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Meet the Mozart of Spain, Sweden, and More

Joseph Martin Kraus, the “Swedish Mozart”

It’s a great compliment for a composer to be dubbed the Mozart of his country.

Some of the honorees are well-known. For example, Chopin was called the “Polish Mozart” and Rossini the “Italian Mozart.” But chances are you’re not familiar with the “Swedish Mozart,” the “Spanish Mozart,” or the two candidates for “English Mozart.”

Joseph Martin Kraus (1756 – 1792), the “Swedish Mozart,” was born in the same year as Mozart and was actually German. While Kraus was studying law, a fellow student from Sweden persuaded him to move to Stockholm, the “Venice of the north.” After a few years, King Gustav III, a devoted patron of the arts, appointed him as Royal Music Director of the Swedish Court.

Juan Arriaga (1806 – 1826), the “Spanish Mozart,” shares a birthday with Mozart: January 27. And if you think Mozart died young, consider that Arriaga missed his twentieth birthday by ten days. He was, like Mozart, a prodigy. He composed his only opera, Los esclavos felices (“The Happy Slaves”), when he was fourteen. With the support of his patrons in Bilbao, Arriaga moved to Paris to study at the Conservatory. He was so talented that he soon became a teaching assistant in the harmony class.

Thomas Linley, Jr. (1756 – 1788), born in the same year as Mozart, is one of two contenders for the title of the “English Mozart.” Linley’s abilities were apparent from an early age. When he was seven he was apprenticed to William Boyce, Master of the King’s Musick. Linley drowned in a boating accident at the age of 22. Mozart later told a friend that “Linley was a true genius” who “had he lived, would have been one of the greatest ornaments of the musical world.”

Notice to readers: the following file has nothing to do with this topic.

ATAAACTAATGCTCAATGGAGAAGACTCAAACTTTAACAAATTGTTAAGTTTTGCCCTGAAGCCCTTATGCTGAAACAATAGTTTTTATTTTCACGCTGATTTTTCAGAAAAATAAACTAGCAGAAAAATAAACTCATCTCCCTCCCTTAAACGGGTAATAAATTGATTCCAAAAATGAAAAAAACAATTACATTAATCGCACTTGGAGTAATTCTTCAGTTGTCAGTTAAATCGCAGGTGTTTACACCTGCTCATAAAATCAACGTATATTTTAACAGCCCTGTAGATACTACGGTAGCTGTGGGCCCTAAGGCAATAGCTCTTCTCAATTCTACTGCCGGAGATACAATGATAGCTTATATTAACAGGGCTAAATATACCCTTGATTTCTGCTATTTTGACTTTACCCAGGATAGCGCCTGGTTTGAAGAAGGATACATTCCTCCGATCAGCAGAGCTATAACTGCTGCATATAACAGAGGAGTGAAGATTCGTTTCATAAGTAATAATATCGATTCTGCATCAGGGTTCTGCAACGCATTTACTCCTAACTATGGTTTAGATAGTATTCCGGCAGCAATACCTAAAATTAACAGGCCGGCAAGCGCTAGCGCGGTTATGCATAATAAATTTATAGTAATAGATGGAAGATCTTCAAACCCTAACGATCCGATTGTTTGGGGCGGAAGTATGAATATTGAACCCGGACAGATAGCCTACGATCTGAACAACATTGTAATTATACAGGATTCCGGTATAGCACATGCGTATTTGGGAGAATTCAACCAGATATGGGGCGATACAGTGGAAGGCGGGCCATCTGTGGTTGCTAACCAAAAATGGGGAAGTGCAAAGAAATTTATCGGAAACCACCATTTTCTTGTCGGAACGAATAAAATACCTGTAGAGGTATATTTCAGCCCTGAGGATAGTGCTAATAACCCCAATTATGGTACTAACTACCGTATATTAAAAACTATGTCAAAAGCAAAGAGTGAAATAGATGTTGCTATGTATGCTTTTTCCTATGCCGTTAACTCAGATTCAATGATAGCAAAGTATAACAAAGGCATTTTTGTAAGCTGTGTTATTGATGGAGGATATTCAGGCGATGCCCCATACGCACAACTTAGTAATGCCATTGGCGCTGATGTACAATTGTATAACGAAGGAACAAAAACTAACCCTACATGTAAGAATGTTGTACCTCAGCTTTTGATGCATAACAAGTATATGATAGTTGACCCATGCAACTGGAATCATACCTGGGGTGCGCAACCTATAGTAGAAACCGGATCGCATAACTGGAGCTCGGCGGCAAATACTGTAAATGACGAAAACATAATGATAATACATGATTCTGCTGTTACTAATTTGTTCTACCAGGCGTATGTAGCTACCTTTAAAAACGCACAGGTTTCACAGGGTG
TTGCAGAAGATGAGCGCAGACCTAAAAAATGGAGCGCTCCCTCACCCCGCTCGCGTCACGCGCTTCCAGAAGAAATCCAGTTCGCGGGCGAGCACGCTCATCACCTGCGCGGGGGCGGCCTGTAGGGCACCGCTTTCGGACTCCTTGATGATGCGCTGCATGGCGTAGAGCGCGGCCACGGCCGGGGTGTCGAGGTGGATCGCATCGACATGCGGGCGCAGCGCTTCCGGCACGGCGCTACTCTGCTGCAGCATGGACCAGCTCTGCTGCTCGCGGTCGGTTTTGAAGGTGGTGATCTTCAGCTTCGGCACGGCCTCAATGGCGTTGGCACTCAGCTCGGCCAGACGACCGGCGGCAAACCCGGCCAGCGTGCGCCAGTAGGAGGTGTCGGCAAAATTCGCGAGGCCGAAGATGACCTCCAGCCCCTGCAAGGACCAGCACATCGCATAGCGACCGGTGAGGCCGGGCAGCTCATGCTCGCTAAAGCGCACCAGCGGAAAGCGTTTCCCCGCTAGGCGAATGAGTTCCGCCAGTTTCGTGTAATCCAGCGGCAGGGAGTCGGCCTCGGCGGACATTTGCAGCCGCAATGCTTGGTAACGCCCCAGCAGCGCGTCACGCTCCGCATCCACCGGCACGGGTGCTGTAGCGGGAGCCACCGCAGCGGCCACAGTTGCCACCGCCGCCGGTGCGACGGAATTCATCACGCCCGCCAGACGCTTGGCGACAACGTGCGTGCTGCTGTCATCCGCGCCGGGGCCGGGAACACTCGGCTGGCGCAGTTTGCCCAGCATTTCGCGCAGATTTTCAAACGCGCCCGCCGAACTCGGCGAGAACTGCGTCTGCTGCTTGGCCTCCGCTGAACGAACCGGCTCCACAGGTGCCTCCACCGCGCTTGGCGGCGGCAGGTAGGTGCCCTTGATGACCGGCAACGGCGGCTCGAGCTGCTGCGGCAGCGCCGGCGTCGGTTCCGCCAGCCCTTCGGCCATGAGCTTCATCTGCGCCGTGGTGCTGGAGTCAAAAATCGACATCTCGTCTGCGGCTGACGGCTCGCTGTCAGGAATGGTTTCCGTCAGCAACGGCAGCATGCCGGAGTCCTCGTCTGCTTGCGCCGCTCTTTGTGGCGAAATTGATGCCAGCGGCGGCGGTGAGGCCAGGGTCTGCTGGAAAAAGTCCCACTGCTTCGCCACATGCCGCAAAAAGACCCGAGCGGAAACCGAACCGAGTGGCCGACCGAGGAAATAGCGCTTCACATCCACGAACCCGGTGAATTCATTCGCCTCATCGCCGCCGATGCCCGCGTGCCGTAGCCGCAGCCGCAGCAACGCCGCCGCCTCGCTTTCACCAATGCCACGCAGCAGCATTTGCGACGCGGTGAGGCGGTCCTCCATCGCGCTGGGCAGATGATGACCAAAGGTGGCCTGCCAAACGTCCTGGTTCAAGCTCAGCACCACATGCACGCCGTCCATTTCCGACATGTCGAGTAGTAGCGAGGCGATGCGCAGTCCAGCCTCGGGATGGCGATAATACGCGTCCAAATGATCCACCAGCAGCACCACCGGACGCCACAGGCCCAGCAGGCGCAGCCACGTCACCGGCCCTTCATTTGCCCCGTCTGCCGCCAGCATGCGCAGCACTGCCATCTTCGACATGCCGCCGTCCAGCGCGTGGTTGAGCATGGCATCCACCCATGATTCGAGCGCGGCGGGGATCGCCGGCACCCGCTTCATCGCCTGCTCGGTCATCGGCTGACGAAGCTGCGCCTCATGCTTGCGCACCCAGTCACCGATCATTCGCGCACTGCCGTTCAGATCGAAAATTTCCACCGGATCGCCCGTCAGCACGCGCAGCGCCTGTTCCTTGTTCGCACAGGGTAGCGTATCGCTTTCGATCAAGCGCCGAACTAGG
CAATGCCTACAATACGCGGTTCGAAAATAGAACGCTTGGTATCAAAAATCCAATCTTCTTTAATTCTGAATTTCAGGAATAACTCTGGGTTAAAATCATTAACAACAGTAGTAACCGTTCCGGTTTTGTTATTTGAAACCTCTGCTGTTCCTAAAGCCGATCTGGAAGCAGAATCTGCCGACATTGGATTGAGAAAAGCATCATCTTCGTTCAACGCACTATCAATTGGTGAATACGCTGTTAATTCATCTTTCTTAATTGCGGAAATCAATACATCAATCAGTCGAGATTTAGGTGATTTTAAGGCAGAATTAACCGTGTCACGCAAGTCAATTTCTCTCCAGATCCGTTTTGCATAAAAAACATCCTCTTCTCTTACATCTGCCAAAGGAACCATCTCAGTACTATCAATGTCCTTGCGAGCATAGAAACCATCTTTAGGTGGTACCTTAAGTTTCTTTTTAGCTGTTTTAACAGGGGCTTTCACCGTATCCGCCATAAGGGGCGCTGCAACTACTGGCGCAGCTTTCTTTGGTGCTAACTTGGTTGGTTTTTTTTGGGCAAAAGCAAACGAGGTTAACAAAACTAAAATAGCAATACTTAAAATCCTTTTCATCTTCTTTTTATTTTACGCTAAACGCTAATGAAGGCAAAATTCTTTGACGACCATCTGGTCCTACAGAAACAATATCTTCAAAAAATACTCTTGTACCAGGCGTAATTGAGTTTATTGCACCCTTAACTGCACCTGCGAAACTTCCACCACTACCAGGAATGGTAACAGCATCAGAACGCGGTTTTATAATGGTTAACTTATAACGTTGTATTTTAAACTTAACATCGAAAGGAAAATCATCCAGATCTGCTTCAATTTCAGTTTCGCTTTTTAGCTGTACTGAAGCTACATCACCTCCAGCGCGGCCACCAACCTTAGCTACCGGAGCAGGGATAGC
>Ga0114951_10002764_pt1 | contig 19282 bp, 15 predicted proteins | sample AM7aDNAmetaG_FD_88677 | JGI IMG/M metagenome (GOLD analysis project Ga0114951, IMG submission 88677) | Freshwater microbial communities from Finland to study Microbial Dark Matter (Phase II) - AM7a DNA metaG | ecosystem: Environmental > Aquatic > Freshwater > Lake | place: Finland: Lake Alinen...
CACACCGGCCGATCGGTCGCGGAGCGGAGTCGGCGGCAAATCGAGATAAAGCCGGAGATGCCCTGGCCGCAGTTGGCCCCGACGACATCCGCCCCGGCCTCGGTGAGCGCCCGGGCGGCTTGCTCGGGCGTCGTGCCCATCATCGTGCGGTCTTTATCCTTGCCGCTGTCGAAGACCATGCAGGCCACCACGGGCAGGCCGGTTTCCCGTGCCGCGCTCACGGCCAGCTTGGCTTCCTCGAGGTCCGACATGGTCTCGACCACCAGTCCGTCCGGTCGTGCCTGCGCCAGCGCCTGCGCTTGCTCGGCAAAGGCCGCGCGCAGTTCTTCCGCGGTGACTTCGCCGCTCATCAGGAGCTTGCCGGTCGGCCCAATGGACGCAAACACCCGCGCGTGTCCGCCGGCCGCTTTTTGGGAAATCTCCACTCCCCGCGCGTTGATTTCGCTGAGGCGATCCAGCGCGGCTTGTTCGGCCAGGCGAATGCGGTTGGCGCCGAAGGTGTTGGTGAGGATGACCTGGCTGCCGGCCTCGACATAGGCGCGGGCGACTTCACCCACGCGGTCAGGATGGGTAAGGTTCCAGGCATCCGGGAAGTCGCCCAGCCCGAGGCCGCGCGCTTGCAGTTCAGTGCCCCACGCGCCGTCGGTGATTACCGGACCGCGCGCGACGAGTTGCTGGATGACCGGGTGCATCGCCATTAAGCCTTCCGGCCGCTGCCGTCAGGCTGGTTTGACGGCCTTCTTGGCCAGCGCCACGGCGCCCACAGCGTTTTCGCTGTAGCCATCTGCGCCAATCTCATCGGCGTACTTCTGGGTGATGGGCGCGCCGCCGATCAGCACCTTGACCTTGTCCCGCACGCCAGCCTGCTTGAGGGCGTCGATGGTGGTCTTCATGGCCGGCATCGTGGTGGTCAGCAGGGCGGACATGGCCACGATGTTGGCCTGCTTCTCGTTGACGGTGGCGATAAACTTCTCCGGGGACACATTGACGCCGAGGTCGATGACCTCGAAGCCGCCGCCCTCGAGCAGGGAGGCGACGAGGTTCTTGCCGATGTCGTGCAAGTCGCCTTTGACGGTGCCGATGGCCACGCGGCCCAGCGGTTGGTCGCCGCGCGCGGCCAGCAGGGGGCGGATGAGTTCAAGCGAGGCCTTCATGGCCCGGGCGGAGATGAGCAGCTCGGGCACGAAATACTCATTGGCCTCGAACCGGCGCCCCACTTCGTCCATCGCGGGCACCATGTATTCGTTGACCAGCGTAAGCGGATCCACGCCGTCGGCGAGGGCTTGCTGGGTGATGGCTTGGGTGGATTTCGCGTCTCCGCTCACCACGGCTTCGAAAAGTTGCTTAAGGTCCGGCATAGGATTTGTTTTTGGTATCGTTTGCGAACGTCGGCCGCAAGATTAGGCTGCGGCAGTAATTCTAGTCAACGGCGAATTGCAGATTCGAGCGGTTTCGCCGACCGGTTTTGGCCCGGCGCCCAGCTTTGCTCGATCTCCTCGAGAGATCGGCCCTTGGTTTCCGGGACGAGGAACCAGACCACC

Samuel Wesley, the other “English Mozart”

The other “English Mozart,” Samuel Wesley (1766 – 1837) was the son of hymn-writer Charles Wesley and nephew of John Wesley, a founder of the Methodist church. Samuel was a prodigy. His father recalled that “he was between four and five years old when he got hold of Handel’s oratorio Samson, and by that alone, he taught himself to read music.”

Written by:
Alan Chapman
Alan Chapman
Published on 01.01.2018